I love this quote! For a long time, higher education has embraced accountability and assessment in order to show that what we say we are doing we actually are doing. So we came up with measures that judge whether learning is taking place. In the student affairs arena, measures are also being applied. When I first encountered Einstein’s quote I started to ask myself, “What are we measuring, and does it matter to anyone other than accrediting bodies and politicians who determine our funding levels?”

When I thought about my collegiate experience at a sister CUNY institution, what I remember is not the courses or the exams but the experiences interacting with my fellow students, the programs and projects that I worked on in the extra- and co-curricular areas. I realized that these experiences were so significant that they drove me to pursue student affairs as my career.

And so, I started to wonder how does one measure the significance of or the learning that takes place in many of the areas that I have been responsible for.

What is the significance of an annual street fair on the first Thursday in May? [2011 marked the 33rd annual Spring Fling.] How do we quantify and measure the experience of being the editor of The Ticker or The Lexicon? What is gained by being on the air on the college radio station, WBMB, or by participating in student government? Is it important to have 1,000 students shouting and cheering on the Bearcats at a Battle of Lexington Avenue basketball game or have close to 1,000 students plan and fundraise for months for the Relay For Life event in April?

I don’t know a measurement tool that will indicate the significance of all of this. But, from what students have told me, they can’t imagine what kind of place Baruch College would be without all of these things going on. So there may be no way to measure these things, but I am convinced that they count.

#4. “I get knocked down. But I get up again. You’re never going to keep me down.”

—Lyrics from the 1997 song “Tubthumping” by British band Chumbawamba

This line is a Baruch student anthem. Over the years, I have met many students who have overcome significant obstacles and challenges to get to Baruch and stay in Baruch. No matter what, they were persistent. When they stumbled, they wouldn’t throw up their hands in defeat but would dust themselves off, pick themselves up, and try again. Sometimes they would reassess and take a run at things from a different angle or just come up with a new direction.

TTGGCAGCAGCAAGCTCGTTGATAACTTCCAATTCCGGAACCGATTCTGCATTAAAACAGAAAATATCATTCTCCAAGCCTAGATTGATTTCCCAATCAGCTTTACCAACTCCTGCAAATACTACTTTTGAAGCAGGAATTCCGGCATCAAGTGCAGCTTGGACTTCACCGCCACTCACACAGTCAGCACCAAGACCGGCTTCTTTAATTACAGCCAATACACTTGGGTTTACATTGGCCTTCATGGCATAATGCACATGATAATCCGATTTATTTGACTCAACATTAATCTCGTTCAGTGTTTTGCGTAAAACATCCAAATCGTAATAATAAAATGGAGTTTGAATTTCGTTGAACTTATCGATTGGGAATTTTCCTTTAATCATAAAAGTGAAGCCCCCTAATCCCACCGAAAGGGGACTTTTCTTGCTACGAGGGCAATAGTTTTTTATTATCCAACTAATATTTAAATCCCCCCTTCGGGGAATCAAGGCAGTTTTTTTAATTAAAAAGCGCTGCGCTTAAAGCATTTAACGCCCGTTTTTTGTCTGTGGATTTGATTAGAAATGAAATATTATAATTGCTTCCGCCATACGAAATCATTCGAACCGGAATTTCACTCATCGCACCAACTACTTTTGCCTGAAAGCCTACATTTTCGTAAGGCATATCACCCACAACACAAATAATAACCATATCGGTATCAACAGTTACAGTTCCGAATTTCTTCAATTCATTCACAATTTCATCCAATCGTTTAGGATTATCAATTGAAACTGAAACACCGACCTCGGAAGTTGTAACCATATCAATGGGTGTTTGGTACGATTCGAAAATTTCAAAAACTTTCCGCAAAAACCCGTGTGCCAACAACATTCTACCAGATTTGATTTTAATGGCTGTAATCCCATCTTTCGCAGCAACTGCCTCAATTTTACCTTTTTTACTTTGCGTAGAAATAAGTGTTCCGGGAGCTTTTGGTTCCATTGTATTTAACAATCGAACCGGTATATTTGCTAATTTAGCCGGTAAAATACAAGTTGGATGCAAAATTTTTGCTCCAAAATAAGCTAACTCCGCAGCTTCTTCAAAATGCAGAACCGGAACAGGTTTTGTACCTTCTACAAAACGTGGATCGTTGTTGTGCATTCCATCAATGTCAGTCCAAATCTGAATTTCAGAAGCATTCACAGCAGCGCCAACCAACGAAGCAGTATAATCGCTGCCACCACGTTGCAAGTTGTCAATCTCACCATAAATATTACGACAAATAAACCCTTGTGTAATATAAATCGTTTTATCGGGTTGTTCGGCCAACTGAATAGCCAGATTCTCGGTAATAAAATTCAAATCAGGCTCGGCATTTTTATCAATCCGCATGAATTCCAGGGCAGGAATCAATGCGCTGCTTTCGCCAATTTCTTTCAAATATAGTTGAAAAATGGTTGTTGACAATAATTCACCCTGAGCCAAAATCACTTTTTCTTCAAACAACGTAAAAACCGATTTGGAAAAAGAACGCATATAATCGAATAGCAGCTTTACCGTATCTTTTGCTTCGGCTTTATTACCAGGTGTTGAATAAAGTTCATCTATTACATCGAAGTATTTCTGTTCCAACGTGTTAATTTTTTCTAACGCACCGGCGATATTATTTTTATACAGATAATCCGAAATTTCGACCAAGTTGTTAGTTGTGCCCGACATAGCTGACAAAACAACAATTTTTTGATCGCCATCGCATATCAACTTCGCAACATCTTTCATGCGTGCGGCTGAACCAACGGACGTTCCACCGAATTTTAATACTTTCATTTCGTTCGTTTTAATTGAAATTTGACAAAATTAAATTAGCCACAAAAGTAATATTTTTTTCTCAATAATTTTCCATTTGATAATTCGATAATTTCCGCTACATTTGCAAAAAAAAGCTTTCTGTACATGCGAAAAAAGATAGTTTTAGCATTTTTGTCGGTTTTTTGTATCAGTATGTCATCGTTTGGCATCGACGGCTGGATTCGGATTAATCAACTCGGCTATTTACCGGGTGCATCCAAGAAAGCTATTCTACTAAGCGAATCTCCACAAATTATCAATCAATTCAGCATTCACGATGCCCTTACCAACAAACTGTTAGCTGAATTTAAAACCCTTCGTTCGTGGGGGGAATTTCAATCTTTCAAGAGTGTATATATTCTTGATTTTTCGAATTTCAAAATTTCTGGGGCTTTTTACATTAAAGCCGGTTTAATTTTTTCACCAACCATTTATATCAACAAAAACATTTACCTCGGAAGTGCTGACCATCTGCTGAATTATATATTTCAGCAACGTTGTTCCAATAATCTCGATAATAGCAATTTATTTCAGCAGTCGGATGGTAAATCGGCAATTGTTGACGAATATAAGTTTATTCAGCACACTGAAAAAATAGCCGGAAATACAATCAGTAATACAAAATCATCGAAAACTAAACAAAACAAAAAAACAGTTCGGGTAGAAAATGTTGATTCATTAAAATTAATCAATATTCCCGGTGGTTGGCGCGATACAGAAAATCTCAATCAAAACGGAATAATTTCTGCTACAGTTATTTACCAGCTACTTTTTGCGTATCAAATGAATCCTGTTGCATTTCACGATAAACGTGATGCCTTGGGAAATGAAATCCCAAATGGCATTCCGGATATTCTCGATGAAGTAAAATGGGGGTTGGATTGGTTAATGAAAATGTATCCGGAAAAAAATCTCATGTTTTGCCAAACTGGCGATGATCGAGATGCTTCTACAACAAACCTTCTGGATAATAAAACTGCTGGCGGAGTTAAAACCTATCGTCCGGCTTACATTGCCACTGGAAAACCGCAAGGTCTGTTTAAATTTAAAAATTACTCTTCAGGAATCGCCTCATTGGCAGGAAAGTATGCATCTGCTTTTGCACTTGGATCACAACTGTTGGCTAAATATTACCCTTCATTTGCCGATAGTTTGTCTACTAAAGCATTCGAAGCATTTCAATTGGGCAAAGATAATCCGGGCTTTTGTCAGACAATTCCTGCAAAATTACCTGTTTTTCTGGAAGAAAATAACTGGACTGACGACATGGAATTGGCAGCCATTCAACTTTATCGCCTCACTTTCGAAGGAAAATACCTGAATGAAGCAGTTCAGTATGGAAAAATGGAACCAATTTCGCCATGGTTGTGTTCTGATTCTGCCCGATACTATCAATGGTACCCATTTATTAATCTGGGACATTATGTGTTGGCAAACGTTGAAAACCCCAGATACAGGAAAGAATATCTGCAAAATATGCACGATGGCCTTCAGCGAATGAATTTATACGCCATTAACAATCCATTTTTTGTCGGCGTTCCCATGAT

Years ago, there was one member of student government who served as a senator and vice president in her first two years at Baruch. She ran for president at the end of her sophomore year and was roundly defeated. She picked herself up and decided there was something else that she could do and became the editor of The Lexicon for the next two years. In that first year, her team delivered the first full-color yearbook. Moreover, the two yearbooks under her direction were the first books in decades to sell out and make a profit.

In more recent years, an undergrad, who had served for two years in student government, suffered, what I am sure he felt, was a crushing defeat the first time he ran for president. He came back the following year and put together a political party that successfully took over student government. He and his party have brought a ton of energy and enthusiasm to the USG.

These are just two of the many students who got knocked down, got up again, and blazed a path of success for themselves.

#5. “Sometimes you want to go where everybody knows your name, and they’re always glad you came. You wanna be where you can see our troubles are all the same. You wanna be where everybody knows your name.”

—Lyrics from the theme from the sitcom Cheers; song by Gary Portnoy and Judy Hart Angelo

These lines from the Cheers theme song resonate with many of us—students especially.

During my three-plus decades in Baruch’s Office of Student Life, the College has enrolled between 15,000 and 17,000 students each year. In other words, it’s easy to attend Baruch and be relatively anonymous. But I have learned that the human condition seldom desires invisibility. We have this disconnect between wanting to be just like everyone else while simultaneously wanting to be unique. In no place does this conflict play out more frequently than in the student life arena—but it can also be resolved there. In the student life community, you are recognized for your unique contributions, but there everybody really knows your name—and we are always glad you came.